Governments at all levels are entertaining PPPs for different types of projects, like seaport improvements in Oakland and the Port of Virginia. Last year Florida saw the construction and opening of its sixth and largest private prison. Since 2005, long-term concession toll roads have been either proposed or closed on in at least 13 states, according to the FHWA.
Chicago is a veritable PPP test tube: In 2005, it leased the Chicago Skyway, an 8-mile freeway, for $1.8 billion with a 99-year lease. A year later, it leased 9,500 city-owned parking spaces for $563 million for 99 years. It followed that up in 2008 with the 99-year lease of 35,000 parking meters and several municipal parking lots for $1.2 billion. (Whether governments in Chicago and elsewhere are pursuing PPPs for the “right” reasons is another debate entirely. Oftentimes PPPs are done for short-term budget reasons—to raise cash to close budget deficits or fund other government priorities—rather than to address infrastructure needs. But an analysis of how these upfront payments are used by governments is outside the scope of this article.)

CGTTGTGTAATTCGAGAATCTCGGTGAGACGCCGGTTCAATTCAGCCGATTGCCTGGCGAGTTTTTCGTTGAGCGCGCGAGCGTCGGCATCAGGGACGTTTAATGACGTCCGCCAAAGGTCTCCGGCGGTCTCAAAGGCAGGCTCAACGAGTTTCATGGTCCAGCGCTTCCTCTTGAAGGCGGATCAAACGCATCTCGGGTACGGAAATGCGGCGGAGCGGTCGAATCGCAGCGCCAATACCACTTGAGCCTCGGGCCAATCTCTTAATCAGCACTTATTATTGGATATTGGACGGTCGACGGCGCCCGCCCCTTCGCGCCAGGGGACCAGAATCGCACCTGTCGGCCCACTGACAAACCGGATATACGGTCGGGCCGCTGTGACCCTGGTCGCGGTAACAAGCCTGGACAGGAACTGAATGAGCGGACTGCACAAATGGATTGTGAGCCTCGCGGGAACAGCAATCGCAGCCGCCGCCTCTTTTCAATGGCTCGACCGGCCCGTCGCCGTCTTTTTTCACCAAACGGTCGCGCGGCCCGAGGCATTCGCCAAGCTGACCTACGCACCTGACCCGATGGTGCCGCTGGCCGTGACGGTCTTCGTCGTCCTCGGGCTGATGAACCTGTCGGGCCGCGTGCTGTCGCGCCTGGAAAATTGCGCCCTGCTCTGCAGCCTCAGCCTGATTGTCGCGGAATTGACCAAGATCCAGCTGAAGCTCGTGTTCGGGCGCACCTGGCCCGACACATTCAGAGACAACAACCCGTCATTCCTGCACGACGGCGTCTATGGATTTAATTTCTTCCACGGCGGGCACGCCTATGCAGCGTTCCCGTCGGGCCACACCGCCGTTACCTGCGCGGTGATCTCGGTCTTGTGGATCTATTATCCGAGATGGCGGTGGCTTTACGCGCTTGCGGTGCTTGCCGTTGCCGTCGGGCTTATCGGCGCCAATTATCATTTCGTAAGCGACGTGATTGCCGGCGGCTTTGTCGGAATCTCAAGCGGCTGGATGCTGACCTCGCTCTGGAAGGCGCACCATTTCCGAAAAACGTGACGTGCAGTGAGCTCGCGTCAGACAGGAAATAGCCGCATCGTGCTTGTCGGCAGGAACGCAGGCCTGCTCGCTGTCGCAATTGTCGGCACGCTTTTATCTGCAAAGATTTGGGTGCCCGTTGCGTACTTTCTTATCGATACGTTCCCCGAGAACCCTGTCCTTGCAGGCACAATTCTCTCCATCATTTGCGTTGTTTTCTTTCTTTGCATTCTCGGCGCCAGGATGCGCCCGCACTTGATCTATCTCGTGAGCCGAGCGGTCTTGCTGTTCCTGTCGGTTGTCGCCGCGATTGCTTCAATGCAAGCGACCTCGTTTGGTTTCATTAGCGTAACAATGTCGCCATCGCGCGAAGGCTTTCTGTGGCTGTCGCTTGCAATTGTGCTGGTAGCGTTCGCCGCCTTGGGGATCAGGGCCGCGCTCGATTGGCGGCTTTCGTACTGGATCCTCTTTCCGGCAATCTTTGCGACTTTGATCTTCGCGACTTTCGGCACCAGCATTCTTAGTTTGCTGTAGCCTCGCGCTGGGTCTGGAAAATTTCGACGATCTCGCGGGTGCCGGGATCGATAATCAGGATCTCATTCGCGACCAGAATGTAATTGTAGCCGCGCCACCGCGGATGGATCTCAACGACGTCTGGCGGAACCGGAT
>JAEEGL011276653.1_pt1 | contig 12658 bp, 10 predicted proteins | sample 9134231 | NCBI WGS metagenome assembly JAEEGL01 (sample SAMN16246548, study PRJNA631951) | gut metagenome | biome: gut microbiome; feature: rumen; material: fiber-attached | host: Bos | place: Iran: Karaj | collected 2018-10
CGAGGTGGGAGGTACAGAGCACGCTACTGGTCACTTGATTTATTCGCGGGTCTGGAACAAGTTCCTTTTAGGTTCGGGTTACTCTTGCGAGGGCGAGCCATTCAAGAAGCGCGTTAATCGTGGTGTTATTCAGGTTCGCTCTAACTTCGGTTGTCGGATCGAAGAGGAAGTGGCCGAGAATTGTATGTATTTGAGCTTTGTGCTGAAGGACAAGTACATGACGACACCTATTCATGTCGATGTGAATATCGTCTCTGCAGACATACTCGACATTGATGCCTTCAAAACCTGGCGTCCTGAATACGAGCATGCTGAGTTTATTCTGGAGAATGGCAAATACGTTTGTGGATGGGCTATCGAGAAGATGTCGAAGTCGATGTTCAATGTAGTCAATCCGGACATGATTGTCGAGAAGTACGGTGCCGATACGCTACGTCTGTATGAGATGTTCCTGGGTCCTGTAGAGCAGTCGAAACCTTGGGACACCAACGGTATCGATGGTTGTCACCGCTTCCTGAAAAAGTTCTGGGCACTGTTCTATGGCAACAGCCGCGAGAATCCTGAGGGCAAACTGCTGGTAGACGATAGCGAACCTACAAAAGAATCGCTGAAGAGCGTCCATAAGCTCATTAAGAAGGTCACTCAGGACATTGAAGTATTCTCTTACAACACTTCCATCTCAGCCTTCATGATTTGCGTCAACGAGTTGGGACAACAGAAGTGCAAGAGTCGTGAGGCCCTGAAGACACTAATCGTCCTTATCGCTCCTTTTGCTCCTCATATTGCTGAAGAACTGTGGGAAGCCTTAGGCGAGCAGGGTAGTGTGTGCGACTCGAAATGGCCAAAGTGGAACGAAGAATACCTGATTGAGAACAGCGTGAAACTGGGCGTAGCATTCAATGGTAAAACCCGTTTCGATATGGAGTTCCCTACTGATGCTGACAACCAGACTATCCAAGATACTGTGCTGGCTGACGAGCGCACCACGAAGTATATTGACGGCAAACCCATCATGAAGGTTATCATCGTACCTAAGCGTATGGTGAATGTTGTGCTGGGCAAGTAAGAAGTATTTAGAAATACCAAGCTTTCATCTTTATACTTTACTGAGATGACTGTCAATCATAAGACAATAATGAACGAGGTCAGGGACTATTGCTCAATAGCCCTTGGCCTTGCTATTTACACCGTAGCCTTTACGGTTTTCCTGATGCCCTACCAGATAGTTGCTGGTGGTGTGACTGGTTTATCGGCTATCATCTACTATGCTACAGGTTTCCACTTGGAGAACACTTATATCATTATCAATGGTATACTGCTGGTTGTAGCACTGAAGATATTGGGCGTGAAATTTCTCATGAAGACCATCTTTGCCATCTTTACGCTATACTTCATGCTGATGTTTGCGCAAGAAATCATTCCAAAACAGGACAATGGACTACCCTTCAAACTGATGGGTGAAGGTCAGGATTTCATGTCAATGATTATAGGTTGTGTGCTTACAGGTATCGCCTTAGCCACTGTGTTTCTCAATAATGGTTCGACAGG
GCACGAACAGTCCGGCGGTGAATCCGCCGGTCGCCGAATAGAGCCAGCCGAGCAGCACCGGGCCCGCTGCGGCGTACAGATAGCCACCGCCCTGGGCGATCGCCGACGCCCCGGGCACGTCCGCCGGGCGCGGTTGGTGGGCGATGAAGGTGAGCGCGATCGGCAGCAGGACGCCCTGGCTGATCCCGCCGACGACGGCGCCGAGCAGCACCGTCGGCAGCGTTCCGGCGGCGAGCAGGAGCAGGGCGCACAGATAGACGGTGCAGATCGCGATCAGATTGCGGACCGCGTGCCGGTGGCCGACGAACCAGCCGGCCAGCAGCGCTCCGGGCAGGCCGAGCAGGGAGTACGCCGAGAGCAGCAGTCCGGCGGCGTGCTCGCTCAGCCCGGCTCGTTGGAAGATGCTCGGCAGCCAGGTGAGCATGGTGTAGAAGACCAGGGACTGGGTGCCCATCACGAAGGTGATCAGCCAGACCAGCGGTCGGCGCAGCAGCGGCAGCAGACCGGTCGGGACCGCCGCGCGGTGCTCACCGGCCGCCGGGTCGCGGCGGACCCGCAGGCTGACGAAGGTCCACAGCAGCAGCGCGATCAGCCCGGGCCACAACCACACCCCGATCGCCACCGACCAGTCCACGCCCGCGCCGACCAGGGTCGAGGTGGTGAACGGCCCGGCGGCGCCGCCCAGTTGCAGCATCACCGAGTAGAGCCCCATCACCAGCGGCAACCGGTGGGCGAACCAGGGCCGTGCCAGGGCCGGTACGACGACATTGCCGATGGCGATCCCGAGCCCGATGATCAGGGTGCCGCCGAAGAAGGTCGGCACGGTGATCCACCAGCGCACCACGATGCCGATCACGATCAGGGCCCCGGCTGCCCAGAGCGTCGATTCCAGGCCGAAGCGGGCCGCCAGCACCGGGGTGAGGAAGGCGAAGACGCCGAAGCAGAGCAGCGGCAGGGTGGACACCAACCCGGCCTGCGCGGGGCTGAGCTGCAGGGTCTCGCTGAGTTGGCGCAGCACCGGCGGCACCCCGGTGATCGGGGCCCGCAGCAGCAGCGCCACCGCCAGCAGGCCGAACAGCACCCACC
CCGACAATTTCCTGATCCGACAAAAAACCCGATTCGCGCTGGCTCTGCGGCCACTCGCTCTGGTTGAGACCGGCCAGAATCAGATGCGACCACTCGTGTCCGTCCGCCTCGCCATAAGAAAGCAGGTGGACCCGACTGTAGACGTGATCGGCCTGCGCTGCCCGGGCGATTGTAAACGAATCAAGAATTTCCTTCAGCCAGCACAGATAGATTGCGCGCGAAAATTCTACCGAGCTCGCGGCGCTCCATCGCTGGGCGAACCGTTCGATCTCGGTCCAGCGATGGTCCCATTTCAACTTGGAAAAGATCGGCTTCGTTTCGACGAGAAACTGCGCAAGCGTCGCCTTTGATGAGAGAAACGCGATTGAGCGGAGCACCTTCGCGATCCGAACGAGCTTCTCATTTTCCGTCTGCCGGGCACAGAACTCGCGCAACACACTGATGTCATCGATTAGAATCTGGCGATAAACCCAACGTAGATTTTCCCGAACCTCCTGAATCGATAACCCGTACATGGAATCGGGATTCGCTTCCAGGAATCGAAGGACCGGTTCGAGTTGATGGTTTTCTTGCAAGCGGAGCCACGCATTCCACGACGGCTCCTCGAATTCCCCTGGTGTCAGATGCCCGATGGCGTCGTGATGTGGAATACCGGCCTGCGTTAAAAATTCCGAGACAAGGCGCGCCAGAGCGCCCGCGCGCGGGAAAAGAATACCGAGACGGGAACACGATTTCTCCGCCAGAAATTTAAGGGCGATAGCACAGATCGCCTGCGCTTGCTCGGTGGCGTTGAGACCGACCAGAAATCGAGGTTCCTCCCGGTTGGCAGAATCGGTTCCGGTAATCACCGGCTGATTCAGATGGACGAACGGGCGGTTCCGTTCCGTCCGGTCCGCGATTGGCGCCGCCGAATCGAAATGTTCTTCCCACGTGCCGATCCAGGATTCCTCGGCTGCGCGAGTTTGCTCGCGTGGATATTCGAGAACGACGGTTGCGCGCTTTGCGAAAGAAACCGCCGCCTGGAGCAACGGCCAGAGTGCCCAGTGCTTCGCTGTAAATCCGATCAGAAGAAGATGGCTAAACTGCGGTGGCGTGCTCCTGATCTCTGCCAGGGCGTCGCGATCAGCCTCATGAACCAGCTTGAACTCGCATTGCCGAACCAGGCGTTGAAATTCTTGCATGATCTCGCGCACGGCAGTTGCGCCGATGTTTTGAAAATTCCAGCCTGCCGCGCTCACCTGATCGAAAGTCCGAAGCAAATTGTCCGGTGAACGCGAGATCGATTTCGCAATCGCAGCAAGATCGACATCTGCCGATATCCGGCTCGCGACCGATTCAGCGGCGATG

Critics believe such partnerships are heresy to the very notion of public infrastructure. These opponents of PPPs are uncomfortable with the perceived sale of public assets to private interests (in reality, these transactions are leases, not outright sales). Private firms then stand to make a profit by charging users (taxpayers) for access to something they previously used for free and believed was already paid for.